Ever since this season’s first blizzard, which fell on the weekend of pheasant opener, late season tactics have been front of mind for many hunters when it comes to upland adventures. Something about snow and the chill of the coming winter sets off pheasants and instantly seems to make them smarter and tougher. Here in the real late season, the start of which is unofficially marked by the Thanksgiving holiday, it is sometimes difficult to figure out how birds have been impacted by the conditions and what field stories are fact, fiction or some blend of hunter lore and hunter lie. We tackle a few of the topics that many uplanders encounter in the field and at post-hunt discussions this time of year, and put them up against this season’s conditions to determine truth and consequences.
Birds are smarter
As a general rule, the intelligence of upland birds doesn’t change as the season goes along. They do, however, get more conditioned to the presence of hunters, dogs and the loud noises that often come at the end of the pursuit and often react differently than they did at the beginning of the season, giving the illusion of increased intelligence. Roosters will typically flush at greater distances and cover more area on the ground before taking flight in the late seasons, and overall just seem cagier than they were a few weeks ago, and these are all likely results of the pressure they have felt in the first six weeks of the season. Additionally, it will often seem like cocks will flush after a group of hens have taken to the air, providing them cover and taking away a clean shot. While this tactic seems like a learned evasion maneuver, it really is a function of changing population dynamics as more and more male birds are removed from the flock and hens remain. As a result, this smokescreen flush apparently utilized by rooster pheasants is more the result of a shift in numbers and less about the birds’ intelligence, though it certainly adds to their legendary wiliness.
This year, with weather impacting or outright cancelling many early season hunts, and pheasants having plenty of standing crops to hide in due to wet conditions, it’s likely pheasants will retain some early-season behaviors as the pressure of being moved by a good hunting dog just hasn’t been as great.
Additionally, having both the buffet table and the bunker of rows and rows of beans, corn and sunflowers to run down has given them the advantage. As these fields slowly come down, roosters will be forced to use late season cover like sloughs and willow stands, providing better opportunities at this year’s less-pressured birds.
Birds are tougher
How many times has a hunter just hammered a flushing rooster in the late season with a shot that sent a puff of feathers flying into the air, only to watch the bird cruise off over the horizon, apparently no worse for the wear? This scenario has probably played out dozens of times for die-hard uplanders, especially in the late season as roosters appear to have donned their iron underwear for the chilliest months of the year and helped add to the lore that somehow birds are just tougher in winter. There are three primary factors to consider in this phenomenon of tough-as-nails de-feathered roosters making an otherwise safe escape.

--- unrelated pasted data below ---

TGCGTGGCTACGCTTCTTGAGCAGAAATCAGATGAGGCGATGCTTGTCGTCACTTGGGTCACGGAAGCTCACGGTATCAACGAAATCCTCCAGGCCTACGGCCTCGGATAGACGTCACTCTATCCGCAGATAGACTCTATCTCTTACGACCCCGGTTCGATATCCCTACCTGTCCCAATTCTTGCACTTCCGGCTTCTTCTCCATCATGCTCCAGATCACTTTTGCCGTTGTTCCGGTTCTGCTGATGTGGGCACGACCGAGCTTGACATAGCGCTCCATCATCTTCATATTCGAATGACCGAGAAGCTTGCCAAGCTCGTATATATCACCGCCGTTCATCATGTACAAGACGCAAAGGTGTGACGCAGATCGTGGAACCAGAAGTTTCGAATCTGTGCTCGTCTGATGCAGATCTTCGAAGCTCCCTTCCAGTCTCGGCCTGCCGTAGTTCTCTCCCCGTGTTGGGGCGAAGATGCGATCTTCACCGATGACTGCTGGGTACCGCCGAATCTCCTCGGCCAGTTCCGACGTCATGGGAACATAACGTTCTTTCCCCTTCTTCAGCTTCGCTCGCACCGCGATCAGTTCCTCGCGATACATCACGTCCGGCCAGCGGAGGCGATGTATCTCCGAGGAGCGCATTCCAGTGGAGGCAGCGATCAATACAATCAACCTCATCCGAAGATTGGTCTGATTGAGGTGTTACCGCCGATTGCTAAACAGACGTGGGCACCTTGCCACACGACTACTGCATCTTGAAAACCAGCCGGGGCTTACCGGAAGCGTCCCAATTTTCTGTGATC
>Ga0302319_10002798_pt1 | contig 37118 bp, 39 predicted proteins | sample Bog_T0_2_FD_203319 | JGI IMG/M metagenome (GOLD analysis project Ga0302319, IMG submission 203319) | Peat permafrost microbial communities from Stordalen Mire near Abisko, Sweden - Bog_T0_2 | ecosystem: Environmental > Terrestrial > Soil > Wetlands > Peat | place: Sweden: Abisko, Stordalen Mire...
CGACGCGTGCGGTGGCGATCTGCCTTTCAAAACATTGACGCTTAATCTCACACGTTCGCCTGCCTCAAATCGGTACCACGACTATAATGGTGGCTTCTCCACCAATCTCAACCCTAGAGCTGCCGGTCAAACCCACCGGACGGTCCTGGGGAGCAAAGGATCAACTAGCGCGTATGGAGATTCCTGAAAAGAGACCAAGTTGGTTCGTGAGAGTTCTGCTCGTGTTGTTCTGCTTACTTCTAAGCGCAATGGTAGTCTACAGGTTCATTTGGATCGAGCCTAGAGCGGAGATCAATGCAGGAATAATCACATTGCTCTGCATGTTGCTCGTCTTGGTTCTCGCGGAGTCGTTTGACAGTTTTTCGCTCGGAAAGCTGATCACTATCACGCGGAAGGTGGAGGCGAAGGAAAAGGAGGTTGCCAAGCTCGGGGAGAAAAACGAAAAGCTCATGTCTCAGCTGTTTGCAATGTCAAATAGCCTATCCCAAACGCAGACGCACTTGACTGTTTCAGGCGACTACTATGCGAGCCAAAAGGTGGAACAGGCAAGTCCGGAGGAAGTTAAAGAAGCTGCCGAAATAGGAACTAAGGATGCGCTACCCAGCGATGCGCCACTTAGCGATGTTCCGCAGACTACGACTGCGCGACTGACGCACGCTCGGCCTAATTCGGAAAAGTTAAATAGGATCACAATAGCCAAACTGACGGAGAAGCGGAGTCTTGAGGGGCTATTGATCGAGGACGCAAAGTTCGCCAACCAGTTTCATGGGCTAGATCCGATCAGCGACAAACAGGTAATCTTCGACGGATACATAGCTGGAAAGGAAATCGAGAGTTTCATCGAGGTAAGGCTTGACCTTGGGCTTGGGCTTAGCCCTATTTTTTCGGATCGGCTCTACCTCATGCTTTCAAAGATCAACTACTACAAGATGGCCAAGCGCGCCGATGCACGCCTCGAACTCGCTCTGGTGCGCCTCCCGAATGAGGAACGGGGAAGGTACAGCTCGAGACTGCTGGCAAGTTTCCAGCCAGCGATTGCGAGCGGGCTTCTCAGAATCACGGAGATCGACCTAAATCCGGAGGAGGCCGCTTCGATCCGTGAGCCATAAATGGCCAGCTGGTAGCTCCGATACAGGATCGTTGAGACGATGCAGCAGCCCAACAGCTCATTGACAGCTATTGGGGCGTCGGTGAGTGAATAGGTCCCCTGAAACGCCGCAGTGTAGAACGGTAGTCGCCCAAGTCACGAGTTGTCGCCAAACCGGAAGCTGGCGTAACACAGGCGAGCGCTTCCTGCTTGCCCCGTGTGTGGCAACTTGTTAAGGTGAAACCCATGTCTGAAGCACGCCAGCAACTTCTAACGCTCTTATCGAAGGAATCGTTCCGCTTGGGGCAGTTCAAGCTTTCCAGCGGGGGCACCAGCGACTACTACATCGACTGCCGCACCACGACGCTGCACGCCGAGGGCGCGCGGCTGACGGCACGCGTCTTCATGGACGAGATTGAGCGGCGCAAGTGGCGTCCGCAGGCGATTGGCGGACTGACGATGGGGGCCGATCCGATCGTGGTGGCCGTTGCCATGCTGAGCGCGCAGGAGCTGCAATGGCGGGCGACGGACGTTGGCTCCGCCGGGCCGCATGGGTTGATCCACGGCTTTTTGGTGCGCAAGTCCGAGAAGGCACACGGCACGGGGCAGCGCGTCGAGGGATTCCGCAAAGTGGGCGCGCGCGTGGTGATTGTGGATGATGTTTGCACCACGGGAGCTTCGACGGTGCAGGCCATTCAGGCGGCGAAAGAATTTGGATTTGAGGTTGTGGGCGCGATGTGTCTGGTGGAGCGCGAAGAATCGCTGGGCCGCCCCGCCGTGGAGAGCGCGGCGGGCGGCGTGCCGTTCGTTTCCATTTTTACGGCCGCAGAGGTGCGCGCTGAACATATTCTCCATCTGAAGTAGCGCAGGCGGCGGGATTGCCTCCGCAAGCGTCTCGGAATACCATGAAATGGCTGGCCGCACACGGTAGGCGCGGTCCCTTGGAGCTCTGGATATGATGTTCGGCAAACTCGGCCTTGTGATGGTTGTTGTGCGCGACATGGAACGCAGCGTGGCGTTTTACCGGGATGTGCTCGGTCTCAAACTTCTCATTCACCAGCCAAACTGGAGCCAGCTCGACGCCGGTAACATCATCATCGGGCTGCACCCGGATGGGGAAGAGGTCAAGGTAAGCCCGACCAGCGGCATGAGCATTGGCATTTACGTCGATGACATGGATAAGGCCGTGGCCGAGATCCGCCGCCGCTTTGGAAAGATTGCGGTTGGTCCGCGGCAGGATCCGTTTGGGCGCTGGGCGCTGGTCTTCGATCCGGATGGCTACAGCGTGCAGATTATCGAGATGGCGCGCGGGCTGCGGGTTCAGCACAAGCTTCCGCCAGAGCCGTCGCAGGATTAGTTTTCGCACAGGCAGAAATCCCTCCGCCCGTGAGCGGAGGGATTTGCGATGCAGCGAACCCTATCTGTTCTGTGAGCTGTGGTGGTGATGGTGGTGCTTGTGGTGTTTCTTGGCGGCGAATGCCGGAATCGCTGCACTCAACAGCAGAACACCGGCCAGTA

First, by this time in the year, most roosters – including those young birds recruited from this summer’s hatch – have developed all their adult plumage. These thicker and longer feathers now provide complete coverage of their bodies and will help keep them warm throughout the winter, especially the plentiful underplumes and wispy marabou feathers which provide insulation. These same feathers are often the ones found under the site of impact where the shot made contact, but the bird was able to fly off. The second factor in this scenario is that many flushes come at a greater distance in the late season for the reasons discussed above, so where patterns may have been tighter in October when a bird flushed at 25 yards, those same shot clouds will be less dense at 40 yards, and by a function of physics, may not make contact with the vital wing and head areas which almost certainly will put birds down.
Finally, many hunters increase the shot size they utilize in the late season, going from 6 to 5, or 5 to 4.
This in turn results in less pellets being put out with each shot, meaning statistically less chances of making contact with those same vital areas. Put it all together, and what felt like a sure shot can leave late-season hunters scratching their heads as they pick up the few fallen feathers out from the snow and cattails. The end result is the legend of tougher late-season birds.
This year, those far-flushing birds are still likely, but there will likely be many close encounters too, especially in areas where there isn’t a lot of snow. Depending on hunting style, it is possible to stick with the shot size and choke combination that was working in October, especially behind a pointing dog which pins birds down well, helps set up a close flush and a better chance of a direct hit from a tighter pattern. There are also shell options designed for this time of year and maximum impact at common late-season ranges of 40 or 50 yards or more. Consider these factors and hunting options before chalking up a de-feathered rooster to his increased toughness.
Hunters like to give their quarries human qualities such as intelligence and toughness. It’s part of the tradition and part of what helps build the narrative of man-versus-nature embodied in the hunt. While those legends build, it’s also important to consider the real-world factors at play which probably won’t diminish the lore of these late season birds but will most likely make for much better hunting and increased success.